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State Senator Mimi Walters

AB 976: Coastal Commission Eroding Due Process

It’s somewhat ironic, really.  The California Coastal Commission (Commission) wants to upend the process for penalizing property owners it says are eroding our coastal resources by – wait for it – eroding due process rights for those same property owners.

For several years the Commission has sought to expand its enforcement authority greatly by allowing it to impose penalties and fines for violations of the Coastal Act instead of having to impose them through the independent judicial process.  This year, with Friday’s passage of Assembly Bill 976 (Atkins-D, San Diego), it has almost succeeded.

AB 976 inappropriately expands the Commission’s enforcement authority by allowing it to impose administrative civil penalties unilaterally instead of having them imposed through the court system, as is provided by current law.  Worse, it creates a “bounty-hunter” mentality for the imposition of fines and penalties by Commission staff.  While the fines will go into the Coastal Conservancy, and not to the Commission itself, that provision can be changed at any time by inserting language in any Budget trailer bill as a revenue-creating budget solution.

Republicans (and some Democrats) oppose this misguided bill not because we don’t care about the environment or protecting California’s incomparable coastline; we oppose it because we care about eroding Californians’ rights to due process and giving too much power to a non-elected commission and its staff members.  We oppose creating a built-in conflict of interest by allowing a commission to act not only as cop and prosecutor but as judge and jury.  We oppose creating more regulation that only adds to California’s anti-business, lawsuit-friendly reputation.  We oppose giving more power to a state-level body that usurps local decision-making authority.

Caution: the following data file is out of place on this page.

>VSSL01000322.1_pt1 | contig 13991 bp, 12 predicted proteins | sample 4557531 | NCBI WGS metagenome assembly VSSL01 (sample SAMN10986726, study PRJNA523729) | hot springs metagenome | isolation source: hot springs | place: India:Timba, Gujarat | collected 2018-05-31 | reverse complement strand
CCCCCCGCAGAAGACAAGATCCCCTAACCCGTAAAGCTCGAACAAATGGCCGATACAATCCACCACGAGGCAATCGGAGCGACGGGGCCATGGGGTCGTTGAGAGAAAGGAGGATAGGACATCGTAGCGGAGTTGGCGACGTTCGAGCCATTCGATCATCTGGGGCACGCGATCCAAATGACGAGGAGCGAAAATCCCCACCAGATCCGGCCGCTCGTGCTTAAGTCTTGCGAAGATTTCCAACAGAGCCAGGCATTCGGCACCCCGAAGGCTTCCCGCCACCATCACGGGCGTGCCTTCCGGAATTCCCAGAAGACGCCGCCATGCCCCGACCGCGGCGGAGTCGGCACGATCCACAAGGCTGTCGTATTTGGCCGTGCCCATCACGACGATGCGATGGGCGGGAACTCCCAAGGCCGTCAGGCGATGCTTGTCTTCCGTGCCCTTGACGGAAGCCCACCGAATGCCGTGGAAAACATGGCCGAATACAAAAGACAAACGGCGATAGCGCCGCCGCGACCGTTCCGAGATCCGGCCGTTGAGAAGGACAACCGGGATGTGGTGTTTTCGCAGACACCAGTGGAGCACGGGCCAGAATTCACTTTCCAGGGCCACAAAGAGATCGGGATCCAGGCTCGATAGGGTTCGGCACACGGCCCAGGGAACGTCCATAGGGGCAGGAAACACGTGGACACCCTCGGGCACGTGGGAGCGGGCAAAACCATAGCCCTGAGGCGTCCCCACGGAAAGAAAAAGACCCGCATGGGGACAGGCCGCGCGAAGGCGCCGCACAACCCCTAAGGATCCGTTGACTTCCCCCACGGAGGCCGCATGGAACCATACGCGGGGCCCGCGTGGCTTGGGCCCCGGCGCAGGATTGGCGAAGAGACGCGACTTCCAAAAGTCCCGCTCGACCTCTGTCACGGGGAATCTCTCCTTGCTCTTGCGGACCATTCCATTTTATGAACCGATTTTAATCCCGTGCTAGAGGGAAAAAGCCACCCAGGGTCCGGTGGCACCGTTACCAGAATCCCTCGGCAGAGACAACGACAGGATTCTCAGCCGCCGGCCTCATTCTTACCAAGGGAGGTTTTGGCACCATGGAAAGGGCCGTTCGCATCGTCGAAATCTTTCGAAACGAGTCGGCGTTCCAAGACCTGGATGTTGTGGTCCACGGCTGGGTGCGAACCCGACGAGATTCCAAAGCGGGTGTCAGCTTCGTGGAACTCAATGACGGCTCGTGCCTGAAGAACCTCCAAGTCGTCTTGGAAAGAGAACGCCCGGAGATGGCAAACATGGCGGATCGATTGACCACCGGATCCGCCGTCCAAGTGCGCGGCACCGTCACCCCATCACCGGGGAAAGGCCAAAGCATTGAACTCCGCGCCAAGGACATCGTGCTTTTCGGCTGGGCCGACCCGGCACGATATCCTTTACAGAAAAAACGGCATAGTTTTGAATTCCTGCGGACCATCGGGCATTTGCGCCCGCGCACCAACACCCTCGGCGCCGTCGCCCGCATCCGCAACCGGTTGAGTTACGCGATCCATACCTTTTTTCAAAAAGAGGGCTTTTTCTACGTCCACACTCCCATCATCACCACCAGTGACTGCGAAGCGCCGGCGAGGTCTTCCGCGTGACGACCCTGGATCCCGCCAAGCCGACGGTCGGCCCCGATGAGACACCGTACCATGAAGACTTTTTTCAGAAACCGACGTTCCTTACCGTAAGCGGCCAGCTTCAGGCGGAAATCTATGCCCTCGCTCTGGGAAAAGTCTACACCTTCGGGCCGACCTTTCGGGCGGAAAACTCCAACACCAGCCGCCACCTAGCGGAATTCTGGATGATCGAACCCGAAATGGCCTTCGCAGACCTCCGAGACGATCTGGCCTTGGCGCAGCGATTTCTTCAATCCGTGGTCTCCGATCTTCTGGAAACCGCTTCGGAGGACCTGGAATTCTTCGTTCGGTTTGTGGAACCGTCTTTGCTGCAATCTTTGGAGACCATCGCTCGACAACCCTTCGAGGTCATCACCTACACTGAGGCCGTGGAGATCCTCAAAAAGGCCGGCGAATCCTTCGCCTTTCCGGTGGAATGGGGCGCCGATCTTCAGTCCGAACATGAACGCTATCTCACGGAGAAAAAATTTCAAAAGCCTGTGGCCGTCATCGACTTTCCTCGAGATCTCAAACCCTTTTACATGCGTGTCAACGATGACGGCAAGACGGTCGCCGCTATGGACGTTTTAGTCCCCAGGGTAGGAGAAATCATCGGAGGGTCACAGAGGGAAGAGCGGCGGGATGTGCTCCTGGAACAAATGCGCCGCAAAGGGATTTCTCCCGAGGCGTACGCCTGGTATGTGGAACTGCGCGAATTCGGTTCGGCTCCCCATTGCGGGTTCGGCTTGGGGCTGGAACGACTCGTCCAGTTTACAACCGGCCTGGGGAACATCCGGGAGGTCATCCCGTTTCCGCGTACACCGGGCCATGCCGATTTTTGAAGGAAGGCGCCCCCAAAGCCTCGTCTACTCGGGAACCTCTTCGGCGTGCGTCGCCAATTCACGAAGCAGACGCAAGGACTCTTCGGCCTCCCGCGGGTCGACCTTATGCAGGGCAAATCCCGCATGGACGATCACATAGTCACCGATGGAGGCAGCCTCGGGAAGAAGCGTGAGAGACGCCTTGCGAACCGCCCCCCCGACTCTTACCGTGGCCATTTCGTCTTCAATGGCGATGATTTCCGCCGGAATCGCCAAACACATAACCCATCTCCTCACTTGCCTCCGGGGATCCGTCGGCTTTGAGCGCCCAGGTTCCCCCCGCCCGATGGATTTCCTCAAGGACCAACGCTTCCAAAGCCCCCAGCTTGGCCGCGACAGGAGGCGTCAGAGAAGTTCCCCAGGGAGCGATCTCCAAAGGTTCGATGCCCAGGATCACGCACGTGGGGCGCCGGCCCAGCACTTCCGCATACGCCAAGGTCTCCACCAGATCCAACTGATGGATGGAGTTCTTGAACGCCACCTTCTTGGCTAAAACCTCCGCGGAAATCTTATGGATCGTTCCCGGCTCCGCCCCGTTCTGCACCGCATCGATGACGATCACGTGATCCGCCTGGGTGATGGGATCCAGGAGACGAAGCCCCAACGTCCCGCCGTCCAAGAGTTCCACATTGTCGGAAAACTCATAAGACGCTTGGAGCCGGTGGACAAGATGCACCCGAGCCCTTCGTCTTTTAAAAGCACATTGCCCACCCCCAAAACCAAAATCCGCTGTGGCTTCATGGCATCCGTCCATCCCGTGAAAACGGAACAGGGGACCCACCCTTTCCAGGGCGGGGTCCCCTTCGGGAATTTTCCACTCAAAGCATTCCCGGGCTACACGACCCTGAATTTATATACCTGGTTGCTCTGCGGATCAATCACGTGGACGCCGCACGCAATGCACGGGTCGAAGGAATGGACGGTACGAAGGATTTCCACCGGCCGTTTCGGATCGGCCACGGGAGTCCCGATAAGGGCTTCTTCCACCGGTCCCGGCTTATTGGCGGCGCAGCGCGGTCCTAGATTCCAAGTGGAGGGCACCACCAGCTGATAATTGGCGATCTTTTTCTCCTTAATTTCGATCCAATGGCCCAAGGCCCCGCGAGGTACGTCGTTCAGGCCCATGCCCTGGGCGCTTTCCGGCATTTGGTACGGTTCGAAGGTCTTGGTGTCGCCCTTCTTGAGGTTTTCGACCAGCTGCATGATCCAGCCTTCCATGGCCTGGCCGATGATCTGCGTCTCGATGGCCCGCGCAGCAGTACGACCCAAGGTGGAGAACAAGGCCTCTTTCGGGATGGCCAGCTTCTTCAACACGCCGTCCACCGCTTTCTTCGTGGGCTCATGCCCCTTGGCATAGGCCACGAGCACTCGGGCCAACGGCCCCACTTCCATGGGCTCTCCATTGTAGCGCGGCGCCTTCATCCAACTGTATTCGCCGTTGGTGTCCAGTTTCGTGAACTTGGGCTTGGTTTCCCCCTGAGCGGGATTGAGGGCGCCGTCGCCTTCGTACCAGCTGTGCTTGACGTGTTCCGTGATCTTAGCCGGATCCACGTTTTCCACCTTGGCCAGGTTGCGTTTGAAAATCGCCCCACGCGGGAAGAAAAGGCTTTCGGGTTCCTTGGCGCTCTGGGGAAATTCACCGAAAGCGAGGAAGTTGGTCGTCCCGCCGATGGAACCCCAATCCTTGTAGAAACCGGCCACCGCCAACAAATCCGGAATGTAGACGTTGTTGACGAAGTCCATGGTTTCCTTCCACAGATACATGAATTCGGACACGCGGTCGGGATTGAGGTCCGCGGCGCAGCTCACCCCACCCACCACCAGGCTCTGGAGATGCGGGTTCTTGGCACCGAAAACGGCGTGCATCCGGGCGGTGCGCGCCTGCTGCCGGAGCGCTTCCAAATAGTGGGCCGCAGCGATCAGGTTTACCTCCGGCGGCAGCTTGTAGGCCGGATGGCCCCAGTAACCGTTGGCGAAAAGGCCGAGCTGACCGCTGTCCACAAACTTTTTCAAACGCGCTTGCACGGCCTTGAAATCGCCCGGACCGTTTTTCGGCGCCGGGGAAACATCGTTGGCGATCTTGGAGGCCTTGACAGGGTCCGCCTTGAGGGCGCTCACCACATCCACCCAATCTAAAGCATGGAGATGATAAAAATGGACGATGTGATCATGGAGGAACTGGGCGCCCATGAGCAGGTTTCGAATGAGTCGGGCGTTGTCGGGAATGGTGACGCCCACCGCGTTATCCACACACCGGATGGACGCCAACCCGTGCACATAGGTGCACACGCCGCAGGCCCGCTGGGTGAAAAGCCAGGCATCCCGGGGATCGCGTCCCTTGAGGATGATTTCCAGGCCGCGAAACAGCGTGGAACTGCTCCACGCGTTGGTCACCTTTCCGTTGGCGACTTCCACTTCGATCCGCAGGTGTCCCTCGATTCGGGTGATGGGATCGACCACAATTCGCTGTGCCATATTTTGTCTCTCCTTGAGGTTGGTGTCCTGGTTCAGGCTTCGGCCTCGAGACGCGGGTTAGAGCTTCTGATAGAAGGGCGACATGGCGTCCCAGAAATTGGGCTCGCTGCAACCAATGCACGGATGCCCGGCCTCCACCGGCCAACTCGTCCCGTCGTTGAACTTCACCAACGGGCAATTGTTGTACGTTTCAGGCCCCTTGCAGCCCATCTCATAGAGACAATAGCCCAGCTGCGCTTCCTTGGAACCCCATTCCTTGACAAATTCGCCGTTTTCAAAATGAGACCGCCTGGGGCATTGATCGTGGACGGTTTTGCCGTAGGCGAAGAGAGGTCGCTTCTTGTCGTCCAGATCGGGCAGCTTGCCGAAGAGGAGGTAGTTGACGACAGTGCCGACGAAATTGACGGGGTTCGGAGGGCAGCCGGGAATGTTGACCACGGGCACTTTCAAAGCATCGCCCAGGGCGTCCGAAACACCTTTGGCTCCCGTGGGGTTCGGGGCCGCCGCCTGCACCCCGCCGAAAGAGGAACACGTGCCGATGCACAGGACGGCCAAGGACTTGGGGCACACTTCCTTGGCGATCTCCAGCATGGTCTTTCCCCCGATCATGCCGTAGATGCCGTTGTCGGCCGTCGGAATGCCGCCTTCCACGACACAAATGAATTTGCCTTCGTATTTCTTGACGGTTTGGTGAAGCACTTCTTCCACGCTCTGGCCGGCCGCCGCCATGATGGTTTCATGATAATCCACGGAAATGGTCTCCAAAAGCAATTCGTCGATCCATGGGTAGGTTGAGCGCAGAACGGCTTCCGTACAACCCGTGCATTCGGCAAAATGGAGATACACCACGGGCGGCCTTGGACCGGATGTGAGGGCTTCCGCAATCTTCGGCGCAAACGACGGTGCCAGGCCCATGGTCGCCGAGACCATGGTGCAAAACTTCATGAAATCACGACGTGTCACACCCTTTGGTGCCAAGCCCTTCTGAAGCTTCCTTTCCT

The Commission is not a court and shouldn’t be allowed to function as one.  A home- or business-owner facing potentially significant fines and penalties should be provided due process through the judicial system – where witnesses must be qualified to testify and are sworn in, testimony is taken, witnesses are cross-examined, rebuttal is allowed, and no time restrictions are imposed, all before an impartial judge.  The Commission does not swear in witnesses or require they be qualified to testify, allows hearsay, does not provide for cross-examination or rebuttal, sets time limits for testimony for alleged violators but not for its staff, and provides no opportunity for expanded testimony on what are often complex technical matters.

Now, all that stands between Californians losing another chunk of their judicial rights to a non-elected, part-time board of political activists and appointees is Governor Brown, and we urge him to veto this dangerous bill.  We ask him to recall his own strong words, aired on his “We the People” radio show in 1995:  “When I say the U.S. Government is taking another step down the road to totalitarianism, I’m not just saying that for rhetorical effect.  There is a systematic movement to extinguish the liberties of the American people.”